Editor's Note: Kay Grant forwarded the following exchange of correspondence. We are publishing it (after checking with Mr. Russell) for the entertainment of all persons who have tried to get free speakers for Mensa gatherings.
Mr. Mark Russell
Dear Mr. Russell:
People with less integrity than I would begin this letter by telling you how appreciative they are of your wittiness, charm, good looks, intelligence, and the ability to entertain them. Though every bit of it is true, I would never stoop so low as to play up the flattery. Better, I feel, to get right to the point.
Mensa, the non-profit international, high-IQ society, will hold its first Annual Colloquium in Boston from October 29-31. (As you may know, Mensa's only membership requirement is an IQ score in the 98th percentile or higher.) We are sponsored by the charitable foundation, the Mensa Education and Research Foundation. The theme for the conference is FORECASTING A VALID TOMORROW: Destination A.D. 2000, with these four topics to be studied during the weekend: Government and Politics; The Individual in Society; Interpersonal Communication and Language; and Education.
It will be a weekend devoted to serious study, but on Saturday evening, after a full day of speakers and workshops, we want to reward our participants with the lighter side of the year 2000. Who better to take a look at life at the beginning of the next century than you?
The good news is that it will be an exciting, stimulating conference, and we believe you will enjoy it. The bad news is that our budget for speakers' expenses is low. Embarrassingly low. Even lower than that. (If we're so smart, why aren't we rich?) But, Mr. Russell, think of the prestige Think of the glory. Think of the fun. Think of anything except the money!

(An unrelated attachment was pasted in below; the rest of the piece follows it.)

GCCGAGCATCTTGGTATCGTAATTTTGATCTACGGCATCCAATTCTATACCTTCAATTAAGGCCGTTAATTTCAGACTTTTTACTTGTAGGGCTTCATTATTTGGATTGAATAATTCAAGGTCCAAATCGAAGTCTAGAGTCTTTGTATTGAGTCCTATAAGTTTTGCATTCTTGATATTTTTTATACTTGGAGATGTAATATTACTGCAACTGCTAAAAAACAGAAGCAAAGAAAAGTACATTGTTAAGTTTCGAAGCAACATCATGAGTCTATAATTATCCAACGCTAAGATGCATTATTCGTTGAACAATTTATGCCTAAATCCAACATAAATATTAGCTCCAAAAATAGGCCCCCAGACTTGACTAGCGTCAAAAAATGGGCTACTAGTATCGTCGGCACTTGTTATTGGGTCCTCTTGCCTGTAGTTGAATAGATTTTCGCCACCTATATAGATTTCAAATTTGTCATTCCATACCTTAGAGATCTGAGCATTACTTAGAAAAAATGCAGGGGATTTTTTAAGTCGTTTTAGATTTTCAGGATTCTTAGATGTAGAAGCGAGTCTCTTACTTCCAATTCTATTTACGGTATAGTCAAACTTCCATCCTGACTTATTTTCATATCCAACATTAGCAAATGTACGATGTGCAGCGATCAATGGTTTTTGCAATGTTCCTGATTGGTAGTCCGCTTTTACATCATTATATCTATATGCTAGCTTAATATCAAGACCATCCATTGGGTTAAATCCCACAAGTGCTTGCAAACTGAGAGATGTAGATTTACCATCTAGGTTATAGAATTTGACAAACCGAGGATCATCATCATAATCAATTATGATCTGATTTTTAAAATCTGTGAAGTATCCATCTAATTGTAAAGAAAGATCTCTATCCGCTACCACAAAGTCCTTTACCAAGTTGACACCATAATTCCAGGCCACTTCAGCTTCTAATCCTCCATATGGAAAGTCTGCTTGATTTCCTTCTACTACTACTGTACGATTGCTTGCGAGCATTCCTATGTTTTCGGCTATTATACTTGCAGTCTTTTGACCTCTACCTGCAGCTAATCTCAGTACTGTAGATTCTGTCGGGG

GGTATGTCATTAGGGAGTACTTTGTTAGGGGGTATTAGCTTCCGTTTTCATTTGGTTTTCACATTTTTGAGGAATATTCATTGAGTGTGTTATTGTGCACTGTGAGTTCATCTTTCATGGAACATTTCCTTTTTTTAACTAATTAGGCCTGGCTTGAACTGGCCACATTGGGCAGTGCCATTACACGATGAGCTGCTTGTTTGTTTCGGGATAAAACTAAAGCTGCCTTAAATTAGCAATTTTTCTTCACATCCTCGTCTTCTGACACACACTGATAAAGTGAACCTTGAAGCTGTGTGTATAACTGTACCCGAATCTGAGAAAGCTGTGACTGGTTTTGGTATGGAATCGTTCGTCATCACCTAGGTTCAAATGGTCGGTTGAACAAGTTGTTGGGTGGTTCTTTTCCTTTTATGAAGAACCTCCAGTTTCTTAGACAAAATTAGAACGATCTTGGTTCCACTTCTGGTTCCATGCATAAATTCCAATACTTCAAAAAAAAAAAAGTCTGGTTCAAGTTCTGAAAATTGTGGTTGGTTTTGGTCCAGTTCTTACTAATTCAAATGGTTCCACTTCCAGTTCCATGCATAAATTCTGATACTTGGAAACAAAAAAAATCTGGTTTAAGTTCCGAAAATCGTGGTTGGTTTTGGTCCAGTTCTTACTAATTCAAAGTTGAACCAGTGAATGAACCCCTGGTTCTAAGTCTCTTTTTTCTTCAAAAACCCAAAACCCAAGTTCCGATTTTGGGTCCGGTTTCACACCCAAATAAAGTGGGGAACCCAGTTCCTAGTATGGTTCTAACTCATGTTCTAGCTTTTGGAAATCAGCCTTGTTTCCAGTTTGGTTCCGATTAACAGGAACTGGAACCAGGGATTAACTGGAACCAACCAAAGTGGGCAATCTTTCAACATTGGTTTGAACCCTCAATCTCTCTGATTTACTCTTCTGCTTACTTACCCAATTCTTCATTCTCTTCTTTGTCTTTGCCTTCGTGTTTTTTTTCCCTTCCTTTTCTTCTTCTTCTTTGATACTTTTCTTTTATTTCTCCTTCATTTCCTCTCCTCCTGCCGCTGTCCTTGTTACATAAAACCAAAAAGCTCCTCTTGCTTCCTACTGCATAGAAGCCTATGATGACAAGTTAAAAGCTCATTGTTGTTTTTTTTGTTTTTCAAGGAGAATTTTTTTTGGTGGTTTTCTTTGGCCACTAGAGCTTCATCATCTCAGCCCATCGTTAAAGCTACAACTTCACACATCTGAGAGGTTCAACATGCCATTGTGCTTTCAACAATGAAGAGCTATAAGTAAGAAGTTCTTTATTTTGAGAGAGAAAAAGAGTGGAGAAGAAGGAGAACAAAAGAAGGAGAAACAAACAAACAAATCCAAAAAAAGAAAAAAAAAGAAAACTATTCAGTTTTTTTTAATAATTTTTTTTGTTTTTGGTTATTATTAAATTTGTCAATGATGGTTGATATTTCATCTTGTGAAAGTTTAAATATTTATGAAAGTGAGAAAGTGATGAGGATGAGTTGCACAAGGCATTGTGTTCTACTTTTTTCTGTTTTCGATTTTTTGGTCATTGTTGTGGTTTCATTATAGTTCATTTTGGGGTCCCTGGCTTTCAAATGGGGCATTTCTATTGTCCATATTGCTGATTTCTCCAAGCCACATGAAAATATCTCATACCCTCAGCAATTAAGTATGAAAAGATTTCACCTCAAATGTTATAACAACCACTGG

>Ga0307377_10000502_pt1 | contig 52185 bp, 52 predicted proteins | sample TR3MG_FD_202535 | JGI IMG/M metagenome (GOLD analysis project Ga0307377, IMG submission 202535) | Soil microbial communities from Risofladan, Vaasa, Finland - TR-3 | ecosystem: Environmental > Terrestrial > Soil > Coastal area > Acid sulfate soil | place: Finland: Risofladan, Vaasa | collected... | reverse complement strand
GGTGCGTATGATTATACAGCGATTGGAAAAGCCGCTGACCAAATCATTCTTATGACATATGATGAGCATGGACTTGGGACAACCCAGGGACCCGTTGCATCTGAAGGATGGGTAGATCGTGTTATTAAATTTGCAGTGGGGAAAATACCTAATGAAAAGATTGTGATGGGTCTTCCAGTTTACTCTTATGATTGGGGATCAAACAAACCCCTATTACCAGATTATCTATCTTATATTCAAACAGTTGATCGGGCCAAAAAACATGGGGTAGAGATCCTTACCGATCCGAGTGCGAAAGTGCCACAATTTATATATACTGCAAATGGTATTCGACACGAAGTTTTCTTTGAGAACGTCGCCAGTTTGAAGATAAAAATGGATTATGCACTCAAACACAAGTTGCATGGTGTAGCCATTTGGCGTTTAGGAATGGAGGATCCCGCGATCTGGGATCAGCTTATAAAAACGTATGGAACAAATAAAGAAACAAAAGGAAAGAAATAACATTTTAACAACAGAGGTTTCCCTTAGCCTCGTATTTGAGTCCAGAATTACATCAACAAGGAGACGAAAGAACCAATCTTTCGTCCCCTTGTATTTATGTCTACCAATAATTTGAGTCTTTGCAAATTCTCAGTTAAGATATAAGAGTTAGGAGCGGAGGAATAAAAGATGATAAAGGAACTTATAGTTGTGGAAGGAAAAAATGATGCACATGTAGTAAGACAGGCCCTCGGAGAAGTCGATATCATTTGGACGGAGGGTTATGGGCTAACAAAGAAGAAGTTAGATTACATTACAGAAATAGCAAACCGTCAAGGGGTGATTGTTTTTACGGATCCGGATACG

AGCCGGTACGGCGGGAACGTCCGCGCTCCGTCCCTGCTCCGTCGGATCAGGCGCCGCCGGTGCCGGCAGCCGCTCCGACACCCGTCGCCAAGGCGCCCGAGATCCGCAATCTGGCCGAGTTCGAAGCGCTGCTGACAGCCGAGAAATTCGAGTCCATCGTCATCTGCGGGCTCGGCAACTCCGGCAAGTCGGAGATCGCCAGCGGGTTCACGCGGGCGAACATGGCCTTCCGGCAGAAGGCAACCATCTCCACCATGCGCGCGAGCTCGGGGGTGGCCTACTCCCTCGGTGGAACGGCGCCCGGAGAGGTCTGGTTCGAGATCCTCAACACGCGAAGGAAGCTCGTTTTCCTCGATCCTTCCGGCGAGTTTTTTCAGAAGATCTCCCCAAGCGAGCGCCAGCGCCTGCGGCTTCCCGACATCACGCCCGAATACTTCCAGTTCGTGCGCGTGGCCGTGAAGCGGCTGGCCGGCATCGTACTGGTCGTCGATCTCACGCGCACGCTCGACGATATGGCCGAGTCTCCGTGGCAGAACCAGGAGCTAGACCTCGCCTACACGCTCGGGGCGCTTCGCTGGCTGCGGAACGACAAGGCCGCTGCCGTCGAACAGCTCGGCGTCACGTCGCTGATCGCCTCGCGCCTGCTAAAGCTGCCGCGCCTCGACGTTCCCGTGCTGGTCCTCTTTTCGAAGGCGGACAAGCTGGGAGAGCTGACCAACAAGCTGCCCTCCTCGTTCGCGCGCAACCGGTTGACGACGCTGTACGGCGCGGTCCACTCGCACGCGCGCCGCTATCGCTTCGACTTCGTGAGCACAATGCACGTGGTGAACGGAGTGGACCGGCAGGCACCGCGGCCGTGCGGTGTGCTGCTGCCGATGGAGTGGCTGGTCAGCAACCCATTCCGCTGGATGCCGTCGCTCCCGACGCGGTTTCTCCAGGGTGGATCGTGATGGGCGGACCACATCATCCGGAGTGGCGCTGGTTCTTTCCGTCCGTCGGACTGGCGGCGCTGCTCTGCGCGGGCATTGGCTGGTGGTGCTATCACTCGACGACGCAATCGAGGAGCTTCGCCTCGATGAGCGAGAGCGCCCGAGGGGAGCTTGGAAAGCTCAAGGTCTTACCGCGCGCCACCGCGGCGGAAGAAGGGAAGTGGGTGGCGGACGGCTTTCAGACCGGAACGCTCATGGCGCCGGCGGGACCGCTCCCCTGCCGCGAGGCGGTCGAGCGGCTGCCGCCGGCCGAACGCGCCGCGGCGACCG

There are several things that we can do for you: (a) provide extensive favorable publicity; (b) swear that you are every bit as bright and witty as people think you are; (c) treat you warmly; (d) start a Mark Russell Fan Club; (e) pay your travel expenses.
I would like to discuss the matter with you in more detail and will call you in a few days. Many thanks for your consideration of this humble supplication.
Kay Grant, Chair
American Mensa Annual Colloquium
Kay Grant, Chair
San Francisco, CA
Dear Miss Grant:
If they ever give an award for "Best Letter of Request for Services for which There is no Budget," I would spare no energy lobbying on your behalf. Your letter was tempting. It tugged at my heartstrings and the fact that it did nothing for my purse strings has no bearing on why I must reluctantly decline.
I will be traveling in the West at the time of your Boston Colloquium, but please ask me again. I would be honored to participate at some future time just to show those who claim that I am of meretricious mentality. After all, in Washington, an Honorary Mensa is as good as the real thing.
Besides running the first Mensa Annual Colloquium, Kay Grant is credited with the largest ever Mensa gathering -- 2,000 members in a tent next to the Tut exhibit in San Francisco, 1979.
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